The 2001 Global Investing Conference

An exciting new acknowledgement of quantitative data and the importance of risk management.
By Paul Halpern, Toronto Stock Exchange Professor of Finance at the Rotman School of Management, University of Toronto

Increasing pension fund sponsor interest in the Global Investment Conference coupled with high-quality presentations and discussions confirm the importance of investments in non-domestic financial assets. This interest will grow over time with the easing of foreign property investment restrictions. Foreign investments could become even more important in pension fund portfolios if the federal government accepts the reasonable position of eliminating all foreign investment restrictions, thereby permitting pension fund sponsors to choose their optimum foreign investment position based on their asset and liability characteristics.

As international investment grows, so too does a number of important related issues; many of these issues were addressed in presentations at this year's conference. I will focus on two observations from the event, each of which warms the corners of my academic heart.

The first is the growing role and acceptance of quantitative data and analysis; the second is the importance of risk in the international investment context. Investment is about risk and expected return; understanding risk and deciding whether or not to manage it is crucial.

I will expand on the risk theme, but a short digression on the first is useful since it identifies an important issue in international investing--the waning role of global and local market influences and the growing importance of global sectors. These conclusions articulated at the conference are based on analyses of correlation coefficients with the caveat that historical correlation coefficients are becoming less useful for future periods as global market structures evolve. This observation is consistent with the growth of international diversification and the inherent contradiction of this growth--as world markets become more integrated through diversification investments, international diversification benefits diminish because correlations between markets become larger. What was most striking about these presentations was the high quality of the discussion surrounding these quantitative issues; it was not too long ago that presentations of this type would generate more yawns and frustrated looks than interested questions.

Risk factors in the international context include specific elements such as foreign exchange and the diversification issues of introducing specific investment classes such as hedge funds. What I found interesting at the conference was risk as related to information, or more precisely, unequal information between parties in international investing known as asymmetric information. Asymmetric information leads to problems both before a transaction is made (adverse selection) and after it is made (moral hazard).

In the first situation, a company's management has better information about its quality than do potential investors. Even with mandated information provision, asymmetries can persist. In this case, purchasers may end up with poor quality investments and pay prices unrelated to quality.

The second problem, resulting from difficulty in monitoring management behaviour once an investment has been made, permits management to undertake decisions against shareholders' best interests. Because of these influences, fewer investments will be undertaken and those that are undertaken will be at a discount to compensate investors for potential problems.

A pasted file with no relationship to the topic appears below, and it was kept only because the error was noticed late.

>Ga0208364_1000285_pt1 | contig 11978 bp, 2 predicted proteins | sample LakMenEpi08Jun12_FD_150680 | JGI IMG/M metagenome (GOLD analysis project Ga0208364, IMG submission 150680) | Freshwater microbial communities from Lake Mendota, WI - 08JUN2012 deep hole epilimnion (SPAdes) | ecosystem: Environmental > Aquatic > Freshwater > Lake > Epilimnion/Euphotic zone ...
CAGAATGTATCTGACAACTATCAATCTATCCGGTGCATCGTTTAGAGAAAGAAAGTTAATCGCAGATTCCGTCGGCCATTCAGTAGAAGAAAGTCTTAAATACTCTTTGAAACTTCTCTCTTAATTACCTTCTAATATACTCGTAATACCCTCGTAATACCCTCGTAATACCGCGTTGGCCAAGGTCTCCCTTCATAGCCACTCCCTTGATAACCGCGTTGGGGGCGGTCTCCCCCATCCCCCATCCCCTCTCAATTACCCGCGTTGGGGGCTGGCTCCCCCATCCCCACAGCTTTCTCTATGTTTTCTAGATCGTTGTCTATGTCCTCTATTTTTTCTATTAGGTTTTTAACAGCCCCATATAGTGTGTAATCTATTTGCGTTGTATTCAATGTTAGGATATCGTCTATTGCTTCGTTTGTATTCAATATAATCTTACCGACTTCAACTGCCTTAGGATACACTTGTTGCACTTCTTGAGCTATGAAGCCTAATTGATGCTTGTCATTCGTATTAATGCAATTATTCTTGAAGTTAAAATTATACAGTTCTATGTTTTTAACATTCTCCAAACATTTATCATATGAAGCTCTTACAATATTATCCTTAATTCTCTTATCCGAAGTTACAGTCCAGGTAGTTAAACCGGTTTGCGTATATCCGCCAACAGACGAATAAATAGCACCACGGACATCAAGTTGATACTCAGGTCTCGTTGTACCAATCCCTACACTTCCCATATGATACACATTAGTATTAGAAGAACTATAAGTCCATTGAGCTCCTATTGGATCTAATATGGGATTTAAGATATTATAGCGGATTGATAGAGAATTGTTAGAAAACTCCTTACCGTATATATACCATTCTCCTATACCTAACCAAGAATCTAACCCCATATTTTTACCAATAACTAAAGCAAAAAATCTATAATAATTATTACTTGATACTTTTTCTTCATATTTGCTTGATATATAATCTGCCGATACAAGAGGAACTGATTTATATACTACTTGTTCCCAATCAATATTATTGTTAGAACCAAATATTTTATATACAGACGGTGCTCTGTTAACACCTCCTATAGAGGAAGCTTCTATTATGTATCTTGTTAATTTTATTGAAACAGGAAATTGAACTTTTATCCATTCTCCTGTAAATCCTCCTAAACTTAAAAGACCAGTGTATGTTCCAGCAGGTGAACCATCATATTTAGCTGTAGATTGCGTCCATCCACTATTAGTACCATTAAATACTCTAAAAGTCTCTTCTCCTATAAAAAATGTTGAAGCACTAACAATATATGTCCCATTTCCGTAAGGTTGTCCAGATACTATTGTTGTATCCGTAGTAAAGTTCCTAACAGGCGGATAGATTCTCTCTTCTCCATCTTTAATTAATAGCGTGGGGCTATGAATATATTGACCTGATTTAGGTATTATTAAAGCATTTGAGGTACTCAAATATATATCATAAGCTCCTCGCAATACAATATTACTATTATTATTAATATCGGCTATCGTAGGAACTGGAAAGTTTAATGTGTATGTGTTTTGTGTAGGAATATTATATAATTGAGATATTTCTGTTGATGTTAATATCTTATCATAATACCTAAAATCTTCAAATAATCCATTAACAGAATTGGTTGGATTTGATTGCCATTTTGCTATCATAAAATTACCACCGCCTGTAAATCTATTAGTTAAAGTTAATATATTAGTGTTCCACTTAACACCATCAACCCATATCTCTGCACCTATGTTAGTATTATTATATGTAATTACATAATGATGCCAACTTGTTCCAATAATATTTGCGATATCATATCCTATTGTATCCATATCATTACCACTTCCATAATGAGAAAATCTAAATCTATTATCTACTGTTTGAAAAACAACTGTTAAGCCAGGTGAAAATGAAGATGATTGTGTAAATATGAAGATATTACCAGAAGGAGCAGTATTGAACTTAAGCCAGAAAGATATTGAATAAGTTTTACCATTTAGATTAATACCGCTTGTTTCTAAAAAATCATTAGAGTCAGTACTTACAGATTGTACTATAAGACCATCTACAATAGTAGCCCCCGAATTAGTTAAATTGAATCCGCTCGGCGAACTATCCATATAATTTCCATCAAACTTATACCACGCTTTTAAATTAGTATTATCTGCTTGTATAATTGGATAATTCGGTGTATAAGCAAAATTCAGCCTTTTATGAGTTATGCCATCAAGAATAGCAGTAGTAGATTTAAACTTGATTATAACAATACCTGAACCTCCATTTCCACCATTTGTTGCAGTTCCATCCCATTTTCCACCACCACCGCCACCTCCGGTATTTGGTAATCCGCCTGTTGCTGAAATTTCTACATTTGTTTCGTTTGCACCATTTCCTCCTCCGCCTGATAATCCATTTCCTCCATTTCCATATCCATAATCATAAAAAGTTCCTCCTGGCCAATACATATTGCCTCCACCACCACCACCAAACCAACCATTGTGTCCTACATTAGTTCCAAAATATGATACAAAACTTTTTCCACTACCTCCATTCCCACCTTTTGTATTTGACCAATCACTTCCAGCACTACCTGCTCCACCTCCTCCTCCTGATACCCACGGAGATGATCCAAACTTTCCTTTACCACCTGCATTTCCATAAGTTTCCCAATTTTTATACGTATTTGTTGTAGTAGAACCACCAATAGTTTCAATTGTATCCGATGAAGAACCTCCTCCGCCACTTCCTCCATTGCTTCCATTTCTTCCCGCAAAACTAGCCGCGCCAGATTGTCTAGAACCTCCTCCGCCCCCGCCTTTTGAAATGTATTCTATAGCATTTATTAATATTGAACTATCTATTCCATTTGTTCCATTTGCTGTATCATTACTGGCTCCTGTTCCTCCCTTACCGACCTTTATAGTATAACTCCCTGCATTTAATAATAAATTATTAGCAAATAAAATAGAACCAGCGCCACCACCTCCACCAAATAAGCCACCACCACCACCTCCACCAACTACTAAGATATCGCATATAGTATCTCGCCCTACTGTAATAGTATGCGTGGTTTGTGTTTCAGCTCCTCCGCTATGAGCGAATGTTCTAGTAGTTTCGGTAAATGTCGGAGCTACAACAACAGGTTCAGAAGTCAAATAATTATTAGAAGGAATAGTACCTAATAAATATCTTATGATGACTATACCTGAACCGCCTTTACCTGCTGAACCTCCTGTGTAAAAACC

The problems of information asymmetries and problematic monitoring arose in a number of contexts during the conference. In one presentation, operational risk associated with global investing was highlighted. This risk was related to incorrect incentives, improper procedures and inadequate monitoring when control is remote from investments. As control diminishes, strategies must be implemented to hedge/manage operational risk. Further, making a non-domestic investment magnifies these problems since it is more difficult to obtain information and to monitor from afar. That is especially true for smaller firms or private equity investments.

These concerns may explain the strong observed home bias in portfolios, even in countries that do not have foreign investment restrictions. Home bias is found in domestic investments where geography plays an important role. For example, mutual fund investments within a particular distance from head office outperform investments beyond this distance. The implication for foreign investments is to use a local agent who has better local information and can monitor more effectively for investments with characteristics conducive to asymmetric information.

The third instance of information and risk was observed in managers' incentives to use aggressive accounting practices and their impacts on reported income and ultimately, share price. While many of the practices are known, allowance may not be made in financial analysis. The obvious example is the revenue recognition issue noted recently by the Ontario Securities Commission.

Many important issues were discussed at this year's Global Investment Conference. I chose to highlight the information issues due to the importance of information in valuation and company performance. While complete information provision cannot and should not be legislated, capital market participants, acting rationally, will provide the correct incentives to companies (management) to provide the needed information to assist in effective valuation.

Transcontinental Media G.P.